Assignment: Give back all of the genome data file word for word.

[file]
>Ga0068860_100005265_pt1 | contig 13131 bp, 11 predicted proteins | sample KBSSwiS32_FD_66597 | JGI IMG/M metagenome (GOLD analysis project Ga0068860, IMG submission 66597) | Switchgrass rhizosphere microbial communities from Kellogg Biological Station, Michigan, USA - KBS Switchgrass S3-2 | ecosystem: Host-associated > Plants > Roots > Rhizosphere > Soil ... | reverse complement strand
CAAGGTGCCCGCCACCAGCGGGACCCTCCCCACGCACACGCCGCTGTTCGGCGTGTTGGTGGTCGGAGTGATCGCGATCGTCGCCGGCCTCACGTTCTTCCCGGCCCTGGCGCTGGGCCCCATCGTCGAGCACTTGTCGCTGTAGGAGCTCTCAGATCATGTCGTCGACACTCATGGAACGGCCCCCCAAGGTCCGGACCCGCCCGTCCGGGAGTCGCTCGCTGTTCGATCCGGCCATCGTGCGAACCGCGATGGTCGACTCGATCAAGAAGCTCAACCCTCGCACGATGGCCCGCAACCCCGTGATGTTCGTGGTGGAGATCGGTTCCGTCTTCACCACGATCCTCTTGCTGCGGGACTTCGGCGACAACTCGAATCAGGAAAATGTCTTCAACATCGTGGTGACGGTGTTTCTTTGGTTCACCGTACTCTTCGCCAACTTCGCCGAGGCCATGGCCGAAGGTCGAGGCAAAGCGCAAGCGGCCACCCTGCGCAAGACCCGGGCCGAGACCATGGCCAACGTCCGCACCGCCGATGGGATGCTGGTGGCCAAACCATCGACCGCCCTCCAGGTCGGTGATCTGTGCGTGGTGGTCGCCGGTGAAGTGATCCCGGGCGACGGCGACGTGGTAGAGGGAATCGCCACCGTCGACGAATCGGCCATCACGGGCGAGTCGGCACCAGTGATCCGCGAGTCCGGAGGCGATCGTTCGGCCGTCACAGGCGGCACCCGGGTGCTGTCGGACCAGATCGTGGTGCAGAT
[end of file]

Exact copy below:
>Ga0068860_100005265_pt1 | contig 13131 bp, 11 predicted proteins | sample KBSSwiS32_FD_66597 | JGI IMG/M metagenome (GOLD analysis project Ga0068860, IMG submission 66597) | Switchgrass rhizosphere microbial communities from Kellogg Biological Station, Michigan, USA - KBS Switchgrass S3-2 | ecosystem: Host-associated > Plants > Roots > Rhizosphere > Soil ... | reverse complement strand
CAAGGTGCCCGCCACCAGCGGGACCCTCCCCACGCACACGCCGCTGTTCGGCGTGTTGGTGGTCGGAGTGATCGCGATCGTCGCCGGCCTCACGTTCTTCCCGGCCCTGGCGCTGGGCCCCATCGTCGAGCACTTGTCGCTGTAGGAGCTCTCAGATCATGTCGTCGACACTCATGGAACGGCCCCCCAAGGTCCGGACCCGCCCGTCCGGGAGTCGCTCGCTGTTCGATCCGGCCATCGTGCGAACCGCGATGGTCGACTCGATCAAGAAGCTCAACCCTCGCACGATGGCCCGCAACCCCGTGATGTTCGTGGTGGAGATCGGTTCCGTCTTCACCACGATCCTCTTGCTGCGGGACTTCGGCGACAACTCGAATCAGGAAAATGTCTTCAACATCGTGGTGACGGTGTTTCTTTGGTTCACCGTACTCTTCGCCAACTTCGCCGAGGCCATGGCCGAAGGTCGAGGCAAAGCGCAAGCGGCCACCCTGCGCAAGACCCGGGCCGAGACCATGGCCAACGTCCGCACCGCCGATGGGATGCTGGTGGCCAAACCATCGACCGCCCTCCAGGTCGGTGATCTGTGCGTGGTGGTCGCCGGTGAAGTGATCCCGGGCGACGGCGACGTGGTAGAGGGAATCGCCACCGTCGACGAATCGGCCATCACGGGCGAGTCGGCACCAGTGATCCGCGAGTCCGGAGGCGATCGTTCGGCCGTCACAGGCGGCACCCGGGTGCTGTCGGACCAGATCGTGGTGCAGAT